Written By ESR News Blog Editor Thomas Ahearn
The 2017 Identity Fraud Study released by Javelin Strategy & Research has revealed that the number of identity theft victims increased 16% to reach 15.4 million U.S. consumers in 2016 – the highest number since Javelin began tracking fraud in 2003 – and that the amount of money taken rose by nearly one billion dollars to $16 billion.
“After five years of relatively small growth or even decreases in fraud, this year’s findings drives home that fraudsters never rest and when one areas is closed, they adapt and find new approaches,” Al Pascual, senior vice president, research director, and head of fraud & security, Javelin Strategy & Research, stated in a press release.
The study also found there were two million more identity theft victims in 2016. On a positive note, while fraudsters were better at evading detection, consumers with an online presence were getting better at detecting fraud quicker which led to less stolen overall per attempt. The 2017 Identity Fraud Study uncovered four significant trends:
- Fraud leaps to a record high incidence: In 2016, 6.15 percent of consumers became victims of identity theft, an increase by almost 2 million victims from the previous year. The incidence rate jumped by 16 percent from 2015, the highest incidence since Javelin began tracking identity fraud.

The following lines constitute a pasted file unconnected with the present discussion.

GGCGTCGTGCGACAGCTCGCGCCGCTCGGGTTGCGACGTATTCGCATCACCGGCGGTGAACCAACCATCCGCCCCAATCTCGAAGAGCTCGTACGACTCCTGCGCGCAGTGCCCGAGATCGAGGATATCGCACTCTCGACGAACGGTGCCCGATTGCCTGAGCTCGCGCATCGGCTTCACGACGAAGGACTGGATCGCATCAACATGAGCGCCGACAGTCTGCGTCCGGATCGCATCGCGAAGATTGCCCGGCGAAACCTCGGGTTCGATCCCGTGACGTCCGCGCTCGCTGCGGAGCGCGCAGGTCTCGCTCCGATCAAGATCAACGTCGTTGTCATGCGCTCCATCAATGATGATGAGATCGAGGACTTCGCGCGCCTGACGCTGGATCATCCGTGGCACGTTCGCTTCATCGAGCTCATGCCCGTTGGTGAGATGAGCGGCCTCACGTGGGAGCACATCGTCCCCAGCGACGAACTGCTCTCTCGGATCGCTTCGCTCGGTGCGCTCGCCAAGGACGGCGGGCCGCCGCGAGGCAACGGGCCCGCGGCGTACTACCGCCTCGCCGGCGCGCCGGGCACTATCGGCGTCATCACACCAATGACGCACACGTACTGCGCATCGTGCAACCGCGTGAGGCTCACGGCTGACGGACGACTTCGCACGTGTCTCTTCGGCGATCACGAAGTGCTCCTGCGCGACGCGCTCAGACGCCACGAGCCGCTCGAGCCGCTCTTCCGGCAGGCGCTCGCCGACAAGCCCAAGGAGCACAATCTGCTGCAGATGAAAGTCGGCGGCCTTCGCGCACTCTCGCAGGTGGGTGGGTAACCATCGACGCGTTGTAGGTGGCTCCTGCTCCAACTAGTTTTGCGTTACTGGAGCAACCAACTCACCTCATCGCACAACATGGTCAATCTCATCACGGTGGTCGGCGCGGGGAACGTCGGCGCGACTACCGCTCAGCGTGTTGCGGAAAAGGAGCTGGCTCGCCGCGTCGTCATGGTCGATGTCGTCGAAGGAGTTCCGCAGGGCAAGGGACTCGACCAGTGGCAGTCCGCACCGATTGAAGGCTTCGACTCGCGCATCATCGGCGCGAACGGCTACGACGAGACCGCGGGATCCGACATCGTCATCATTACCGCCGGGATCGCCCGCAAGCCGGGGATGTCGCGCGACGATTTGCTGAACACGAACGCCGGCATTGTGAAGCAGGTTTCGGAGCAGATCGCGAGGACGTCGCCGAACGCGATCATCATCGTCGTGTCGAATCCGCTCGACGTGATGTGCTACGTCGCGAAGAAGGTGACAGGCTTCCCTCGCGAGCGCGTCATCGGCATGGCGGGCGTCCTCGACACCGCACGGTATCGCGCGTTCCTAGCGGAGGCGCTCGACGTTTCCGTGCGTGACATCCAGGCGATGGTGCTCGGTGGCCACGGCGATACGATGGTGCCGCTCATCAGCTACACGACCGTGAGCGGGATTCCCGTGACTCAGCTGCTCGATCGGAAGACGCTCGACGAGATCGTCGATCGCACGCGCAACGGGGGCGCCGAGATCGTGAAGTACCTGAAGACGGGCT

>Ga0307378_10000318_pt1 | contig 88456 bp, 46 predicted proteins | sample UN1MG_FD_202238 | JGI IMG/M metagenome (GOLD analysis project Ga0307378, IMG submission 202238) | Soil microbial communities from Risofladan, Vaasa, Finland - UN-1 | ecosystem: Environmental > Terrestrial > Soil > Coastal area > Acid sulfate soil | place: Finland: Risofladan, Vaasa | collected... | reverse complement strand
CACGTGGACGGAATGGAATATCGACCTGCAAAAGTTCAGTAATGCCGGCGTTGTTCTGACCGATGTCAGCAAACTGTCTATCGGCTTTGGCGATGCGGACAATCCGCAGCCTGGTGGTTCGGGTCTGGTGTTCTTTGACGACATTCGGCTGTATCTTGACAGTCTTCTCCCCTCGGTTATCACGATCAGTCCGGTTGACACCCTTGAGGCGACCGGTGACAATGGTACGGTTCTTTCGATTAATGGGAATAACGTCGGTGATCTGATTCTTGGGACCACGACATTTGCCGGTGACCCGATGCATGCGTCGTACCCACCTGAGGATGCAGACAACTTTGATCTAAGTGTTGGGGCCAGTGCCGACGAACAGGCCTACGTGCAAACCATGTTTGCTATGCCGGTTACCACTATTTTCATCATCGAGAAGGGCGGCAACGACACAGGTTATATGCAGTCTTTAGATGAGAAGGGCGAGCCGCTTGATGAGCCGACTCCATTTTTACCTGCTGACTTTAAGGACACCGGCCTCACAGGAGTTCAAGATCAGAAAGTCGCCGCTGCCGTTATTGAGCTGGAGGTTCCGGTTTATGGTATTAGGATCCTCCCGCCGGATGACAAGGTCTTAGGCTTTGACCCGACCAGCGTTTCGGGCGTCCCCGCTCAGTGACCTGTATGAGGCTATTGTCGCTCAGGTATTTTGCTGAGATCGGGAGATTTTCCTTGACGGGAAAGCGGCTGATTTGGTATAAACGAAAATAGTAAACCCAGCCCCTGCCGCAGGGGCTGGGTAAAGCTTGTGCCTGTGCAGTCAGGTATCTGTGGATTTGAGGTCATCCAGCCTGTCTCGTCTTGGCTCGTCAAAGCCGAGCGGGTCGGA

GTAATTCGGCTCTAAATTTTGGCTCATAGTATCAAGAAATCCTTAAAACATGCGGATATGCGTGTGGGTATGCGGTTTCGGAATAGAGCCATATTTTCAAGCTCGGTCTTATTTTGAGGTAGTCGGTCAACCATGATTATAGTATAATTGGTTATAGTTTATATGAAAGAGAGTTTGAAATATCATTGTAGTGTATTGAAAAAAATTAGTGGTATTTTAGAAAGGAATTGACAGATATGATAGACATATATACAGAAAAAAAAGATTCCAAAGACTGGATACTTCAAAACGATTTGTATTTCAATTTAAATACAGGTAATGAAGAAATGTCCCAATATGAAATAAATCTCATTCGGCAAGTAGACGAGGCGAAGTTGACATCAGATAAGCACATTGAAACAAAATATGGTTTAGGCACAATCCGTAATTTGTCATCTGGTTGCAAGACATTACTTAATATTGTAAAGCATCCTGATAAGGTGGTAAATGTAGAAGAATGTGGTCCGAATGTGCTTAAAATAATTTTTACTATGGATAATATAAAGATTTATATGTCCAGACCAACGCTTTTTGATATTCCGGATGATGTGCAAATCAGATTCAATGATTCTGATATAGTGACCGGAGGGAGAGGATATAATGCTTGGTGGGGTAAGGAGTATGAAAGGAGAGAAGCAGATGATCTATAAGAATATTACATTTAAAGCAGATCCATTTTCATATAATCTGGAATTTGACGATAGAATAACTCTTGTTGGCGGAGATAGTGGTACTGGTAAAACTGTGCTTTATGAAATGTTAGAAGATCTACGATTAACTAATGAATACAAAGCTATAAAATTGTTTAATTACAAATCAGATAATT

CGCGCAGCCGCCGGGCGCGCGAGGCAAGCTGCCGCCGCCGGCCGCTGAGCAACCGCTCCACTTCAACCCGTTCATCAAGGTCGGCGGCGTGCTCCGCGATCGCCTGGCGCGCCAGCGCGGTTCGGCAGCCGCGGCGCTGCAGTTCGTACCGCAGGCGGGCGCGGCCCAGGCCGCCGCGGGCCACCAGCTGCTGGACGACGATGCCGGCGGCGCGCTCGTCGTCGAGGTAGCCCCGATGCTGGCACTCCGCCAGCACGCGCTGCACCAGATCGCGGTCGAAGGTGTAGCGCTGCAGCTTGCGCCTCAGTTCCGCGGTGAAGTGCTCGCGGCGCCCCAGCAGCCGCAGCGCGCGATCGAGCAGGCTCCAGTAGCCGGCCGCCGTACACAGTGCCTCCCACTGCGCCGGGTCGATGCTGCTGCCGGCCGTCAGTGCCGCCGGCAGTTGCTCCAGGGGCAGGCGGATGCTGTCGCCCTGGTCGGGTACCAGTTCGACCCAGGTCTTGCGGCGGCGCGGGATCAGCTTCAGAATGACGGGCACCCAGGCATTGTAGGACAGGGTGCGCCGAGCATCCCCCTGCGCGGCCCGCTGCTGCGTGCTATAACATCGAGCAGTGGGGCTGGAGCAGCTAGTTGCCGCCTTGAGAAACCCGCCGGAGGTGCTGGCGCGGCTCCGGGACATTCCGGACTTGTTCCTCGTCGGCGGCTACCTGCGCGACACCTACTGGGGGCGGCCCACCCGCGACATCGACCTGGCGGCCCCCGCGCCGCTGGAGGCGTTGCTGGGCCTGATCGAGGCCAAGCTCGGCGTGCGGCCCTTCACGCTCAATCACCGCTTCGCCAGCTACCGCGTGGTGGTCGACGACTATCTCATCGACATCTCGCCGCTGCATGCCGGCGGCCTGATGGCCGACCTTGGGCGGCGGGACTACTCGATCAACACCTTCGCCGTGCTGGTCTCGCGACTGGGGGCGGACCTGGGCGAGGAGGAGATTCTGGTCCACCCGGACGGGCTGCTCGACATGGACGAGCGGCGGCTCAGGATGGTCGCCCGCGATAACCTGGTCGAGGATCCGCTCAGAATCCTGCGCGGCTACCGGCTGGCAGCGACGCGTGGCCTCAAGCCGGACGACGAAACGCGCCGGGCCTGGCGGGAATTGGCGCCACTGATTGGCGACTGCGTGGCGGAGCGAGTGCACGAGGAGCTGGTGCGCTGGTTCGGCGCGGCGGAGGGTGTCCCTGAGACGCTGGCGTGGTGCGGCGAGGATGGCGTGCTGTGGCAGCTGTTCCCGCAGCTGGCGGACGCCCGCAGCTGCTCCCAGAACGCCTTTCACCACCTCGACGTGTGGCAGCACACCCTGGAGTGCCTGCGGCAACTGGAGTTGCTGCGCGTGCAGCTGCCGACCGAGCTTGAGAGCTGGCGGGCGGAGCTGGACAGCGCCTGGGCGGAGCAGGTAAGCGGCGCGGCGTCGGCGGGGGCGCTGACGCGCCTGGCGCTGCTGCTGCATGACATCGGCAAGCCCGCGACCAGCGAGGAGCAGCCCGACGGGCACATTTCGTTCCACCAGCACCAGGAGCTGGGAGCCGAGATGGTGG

- Card-not-present (CNP) fraud rises significantly: Driven by closing opportunities for point-of-sale fraud and the growth of e- and m-commerce, fraudsters are increasingly moving online, dramatically increasing the prevalence of CNP fraud by 40 percent.
- Account takeover (ATO) bounces back: After reaching a low point in 2014, both account takeover incidence and losses rose notably in 2016. Total ATO losses reached $2.3 billion, a 61 percent increase from 2015, while incidence rose 31 percent.
- New-account fraud (NAF) continues unabated: As Europay, MasterCard, and Visa (EMV) cards and terminals continue to permeate the U.S. Point-of-Sale (POS) environment, fraudsters shift to fraudulently opening accounts that allow them.
According to Javelin, identity theft and fraud is defined as the unauthorized use of another person’s personal information to achieve illicit financial gain. Identity theft and fraud can range from simply using a stolen payment card account, to making a fraudulent purchase, to taking control of existing accounts or opening new accounts.
In 2016, Javelin conducted a survey of 5,028 U.S. consumers to assess the impact of identity theft and fraud, uncover where fraudsters are making progress, explore the actions and behaviors of consumers and how they relate to identity theft and fraud risk levels, and identify segments of consumers most affected by identity theft and fraud.
The annual comprehensive analysis of identity theft and fraud trends – independently produced by Javelin Strategy & Research and made possible by LifeLock, Inc. – is the nation’s longest-running study of identity fraud with 69,000 respondents surveyed since 2003. To learn more, visit www.javelinstrategy.com/coverage-area/2017-identity-fraud.
Identity theft is a major problem. As reported earlier by ESR News, the Federal Trade Commission (FTC) is hosting Tax Identity Theft Awareness Week from January 30, 2017, to February 3, 2017, to teach consumers how to minimize tax identity theft. Learn more at www.consumer.ftc.gov/features/feature-0029-tax-identity-theft-awareness-week.
More Information about Identity Theft from ESR
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